"What story will you write for yourself? What story will you share with the world? In the end it is our stories that bind us, that heal us, and that grow us."
- Nicole Cody
It's said that every person has a story. It's true. We all have a story. But do you think you have a story worth telling? Well I'm here to tell you that I believe you do. Because if I didn't think you had a story worth telling, I wouldn't be here right now talking to you, and I wouldn't be here right now, telling my client's stories and documenting them in the only way I know how to...visually.
Those like us who have taken the road-less-travelled and pursued the calling in our hearts to create or go into business, I think have some of the most interesting stories. Usually, business people are more driven than your average person and have an insatiable thirst to make their mark upon the world in some way--to make a difference. Usually, there's a reason behind that drive and it's often wrapped up within a story. It's often a journey made up of many stories along the way. How we got to where we are today matters, however humble the road we've travelled.
Lately, I've been a little frustrated with being in business and having to be so visible--feeling like the proverbial hamster on the social media marketing wheel, and all that goes with building a business in this digital era. I don't know about you, but sometimes like now, I feel a little lost and I become overwhelmed, not knowing where I begin and where my business ends--the lines get blurred and I feel like just another 'face' out there whose voice becomes drowned out among the myriad of other voices just like my own--all scrambling to make sense of our own place in the world and having to make a life that is financially viable and sustainable--and questioning whether our place in this world has real value.
Do you ever feel like that sometimes?
It's times like these that I take a step back. I turn and look back to see how far I've come. I turn to look back at the stories I've created or been a part of in my life. It helps me make sense of who I am and why I'm here right now doing what I'm doing.
The Stories That Bind Us
So I love stories...all kinds of stories. I'm fascinated with stories and the human psyche. Sad stories...happy stories, and all those in-between--they make our lives more meaningful. Because without grief, how would we come to know true joy? Without challenges, how would we come to know and appreciate our triumphs?
And here's an interesting thing...what we know about our own family stories and narratives, often plays an integral role in how we approach business and to a certain extent, how resilient we are when it comes to the challenges we face.
It was observed by American psychologist, Sarah Duke, the wife of Dr Marshal Duke of Emory University, who works with children with learning disabilities that the students who do better at facing challenges were the ones who knew a lot about their families. Dr Marshal Duke and colleague, Robyn Fivush set out to test Sarah Duke's hypothesis, and came up with a measure called the 'Do You Know?' scale that asked children to answer twenty questions. Some of those questions included examples such as: "Do you know where you grandparents grew up? Do you know where your parents met? Do you know the story of your birth?"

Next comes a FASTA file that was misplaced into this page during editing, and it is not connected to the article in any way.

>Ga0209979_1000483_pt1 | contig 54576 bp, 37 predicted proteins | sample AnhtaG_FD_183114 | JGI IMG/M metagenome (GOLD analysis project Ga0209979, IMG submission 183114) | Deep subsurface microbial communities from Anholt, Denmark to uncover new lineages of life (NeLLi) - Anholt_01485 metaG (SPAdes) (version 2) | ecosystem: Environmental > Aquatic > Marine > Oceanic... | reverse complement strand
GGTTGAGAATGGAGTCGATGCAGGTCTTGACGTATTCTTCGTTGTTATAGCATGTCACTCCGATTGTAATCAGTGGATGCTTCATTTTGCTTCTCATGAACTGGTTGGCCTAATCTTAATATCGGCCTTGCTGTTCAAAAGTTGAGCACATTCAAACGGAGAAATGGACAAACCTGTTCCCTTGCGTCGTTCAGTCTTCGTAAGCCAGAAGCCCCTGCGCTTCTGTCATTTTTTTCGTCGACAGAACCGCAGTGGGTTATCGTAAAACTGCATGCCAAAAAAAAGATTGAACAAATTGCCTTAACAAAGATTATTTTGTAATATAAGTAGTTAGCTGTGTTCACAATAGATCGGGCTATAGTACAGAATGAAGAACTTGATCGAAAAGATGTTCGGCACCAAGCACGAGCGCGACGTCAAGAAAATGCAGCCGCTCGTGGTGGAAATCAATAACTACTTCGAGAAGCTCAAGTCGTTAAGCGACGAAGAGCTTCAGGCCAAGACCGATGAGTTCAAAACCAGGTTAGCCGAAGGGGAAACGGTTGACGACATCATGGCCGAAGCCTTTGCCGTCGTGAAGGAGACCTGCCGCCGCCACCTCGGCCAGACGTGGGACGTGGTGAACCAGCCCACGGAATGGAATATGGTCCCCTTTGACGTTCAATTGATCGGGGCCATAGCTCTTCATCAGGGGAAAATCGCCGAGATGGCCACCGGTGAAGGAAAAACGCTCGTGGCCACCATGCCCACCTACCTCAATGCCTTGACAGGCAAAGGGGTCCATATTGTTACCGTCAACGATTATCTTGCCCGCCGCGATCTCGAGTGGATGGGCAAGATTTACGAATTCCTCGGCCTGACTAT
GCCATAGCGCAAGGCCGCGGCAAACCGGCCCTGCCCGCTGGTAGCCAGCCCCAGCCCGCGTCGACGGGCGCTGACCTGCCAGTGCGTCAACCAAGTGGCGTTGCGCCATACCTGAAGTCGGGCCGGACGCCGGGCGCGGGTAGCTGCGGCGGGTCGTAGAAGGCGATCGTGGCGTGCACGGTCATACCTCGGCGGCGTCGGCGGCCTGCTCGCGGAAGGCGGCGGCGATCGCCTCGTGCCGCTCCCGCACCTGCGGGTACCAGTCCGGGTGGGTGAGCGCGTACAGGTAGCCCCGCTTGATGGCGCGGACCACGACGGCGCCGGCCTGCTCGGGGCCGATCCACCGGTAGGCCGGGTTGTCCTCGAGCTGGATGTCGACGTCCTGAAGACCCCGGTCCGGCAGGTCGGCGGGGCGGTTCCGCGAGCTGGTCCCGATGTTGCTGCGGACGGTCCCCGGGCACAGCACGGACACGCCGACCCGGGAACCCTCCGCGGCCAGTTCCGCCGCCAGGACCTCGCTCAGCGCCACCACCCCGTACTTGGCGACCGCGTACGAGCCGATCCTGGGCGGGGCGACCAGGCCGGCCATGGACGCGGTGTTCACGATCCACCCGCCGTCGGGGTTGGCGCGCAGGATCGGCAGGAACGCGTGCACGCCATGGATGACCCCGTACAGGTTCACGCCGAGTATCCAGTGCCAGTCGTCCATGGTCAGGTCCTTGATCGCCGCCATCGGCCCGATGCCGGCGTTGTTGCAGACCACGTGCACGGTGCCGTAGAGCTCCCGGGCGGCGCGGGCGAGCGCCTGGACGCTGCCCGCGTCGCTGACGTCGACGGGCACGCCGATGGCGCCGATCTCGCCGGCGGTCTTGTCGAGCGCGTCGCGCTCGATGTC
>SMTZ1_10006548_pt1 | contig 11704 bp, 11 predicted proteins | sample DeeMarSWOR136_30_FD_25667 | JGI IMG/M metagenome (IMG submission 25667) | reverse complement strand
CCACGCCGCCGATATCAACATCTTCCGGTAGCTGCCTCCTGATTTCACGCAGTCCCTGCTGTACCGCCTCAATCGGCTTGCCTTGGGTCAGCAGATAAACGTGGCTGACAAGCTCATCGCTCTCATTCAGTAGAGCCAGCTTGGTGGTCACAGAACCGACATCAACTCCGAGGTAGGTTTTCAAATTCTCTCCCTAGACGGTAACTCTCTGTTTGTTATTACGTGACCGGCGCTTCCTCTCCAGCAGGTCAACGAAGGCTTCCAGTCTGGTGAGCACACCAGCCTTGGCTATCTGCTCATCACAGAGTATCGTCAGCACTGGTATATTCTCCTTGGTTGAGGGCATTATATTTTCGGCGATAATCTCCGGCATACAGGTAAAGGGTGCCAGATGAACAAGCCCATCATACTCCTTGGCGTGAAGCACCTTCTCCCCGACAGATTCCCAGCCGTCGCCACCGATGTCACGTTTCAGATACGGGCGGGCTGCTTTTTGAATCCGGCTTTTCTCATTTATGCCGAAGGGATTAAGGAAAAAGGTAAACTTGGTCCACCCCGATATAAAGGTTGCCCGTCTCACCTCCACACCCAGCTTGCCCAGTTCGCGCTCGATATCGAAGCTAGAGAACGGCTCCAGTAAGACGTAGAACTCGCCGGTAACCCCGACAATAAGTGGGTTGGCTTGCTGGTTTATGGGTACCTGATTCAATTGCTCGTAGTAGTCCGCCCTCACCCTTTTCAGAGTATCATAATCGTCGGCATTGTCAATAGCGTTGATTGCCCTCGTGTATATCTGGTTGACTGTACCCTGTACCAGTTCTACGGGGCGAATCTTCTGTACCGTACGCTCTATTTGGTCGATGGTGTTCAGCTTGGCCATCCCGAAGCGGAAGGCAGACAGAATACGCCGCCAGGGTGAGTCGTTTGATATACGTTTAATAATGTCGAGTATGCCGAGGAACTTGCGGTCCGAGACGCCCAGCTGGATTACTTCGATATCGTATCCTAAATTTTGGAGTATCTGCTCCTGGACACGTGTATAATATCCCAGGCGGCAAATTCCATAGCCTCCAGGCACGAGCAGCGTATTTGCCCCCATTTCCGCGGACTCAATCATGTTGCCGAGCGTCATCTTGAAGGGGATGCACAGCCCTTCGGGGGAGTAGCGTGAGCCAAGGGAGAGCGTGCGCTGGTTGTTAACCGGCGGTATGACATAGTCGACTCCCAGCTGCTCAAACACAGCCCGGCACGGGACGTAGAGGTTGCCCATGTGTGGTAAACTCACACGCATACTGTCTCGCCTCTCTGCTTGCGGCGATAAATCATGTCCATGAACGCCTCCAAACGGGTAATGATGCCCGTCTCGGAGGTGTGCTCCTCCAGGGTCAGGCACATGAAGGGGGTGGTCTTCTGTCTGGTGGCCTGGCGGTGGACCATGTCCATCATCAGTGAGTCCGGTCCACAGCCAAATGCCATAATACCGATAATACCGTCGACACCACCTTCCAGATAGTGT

[Excerpt from article, The Stories That Bind Us, by Bruce Feiler, New York Times, March 2013] "Dr. Duke and Dr. Fivush asked those questions of four dozen families in the summer of 2001, and taped several of their dinner table conversations. They then compared the children’s results to a battery of psychological tests the children had taken, and reached an overwhelming conclusion. The more children knew about their family’s history, the stronger their sense of control over their lives, the higher their self-esteem and the more successfully they believed their families functioned. The “Do You Know?” scale turned out to be the best single predictor of children’s emotional health and happiness."
Dr Duke goes on to say that the answers are to do with a child's sense of being part of a larger family...a family that has a unifying narrative. And that "the children who have the most self-confidence have what he and Dr. Fivush call a strong 'intergenerational self'. They know they belong to something bigger than themselves."
So what do narratives have to do with business?
I quote from the same excerpt above..."Leaders in other fields have found similar results. Many groups use what sociologists call sense-making, the building of a narrative that explains what the group is about. Jim Collins, a management expert and author of “Good to Great,” told me that successful human enterprises of any kind, from companies to countries, go out of their way to capture their core identity."
And the core identity--the who and why of who we are and how our businesses came about, all stem from our stories and narratives. In knowing and appreciating our own significance in these stories, we come to feel like we too belong to something bigger than ourselves. This gives us the courage and resilience to keep going in the face of challenges.
But most importantly, it also gives our customers a sense of something bigger that they too, can feel a part of. So if you ever wonder about the significance of your own stories--don't question that, but look deeper into it.
Because all we need to do as business owners is find the RIGHT STORIES that speak to our customers, strongly connects and resonates with them, and then find ways of authentically telling those stories to attract our ideal customers and keep them coming back for more.
So what stories are you writing for yourself and your business, sharing with the world and in turn helping to bind, heal and grow yourself and others? I'd love to know! So if ever you feel like sharing a little of your story, I'm here to listen.
Kerry :) x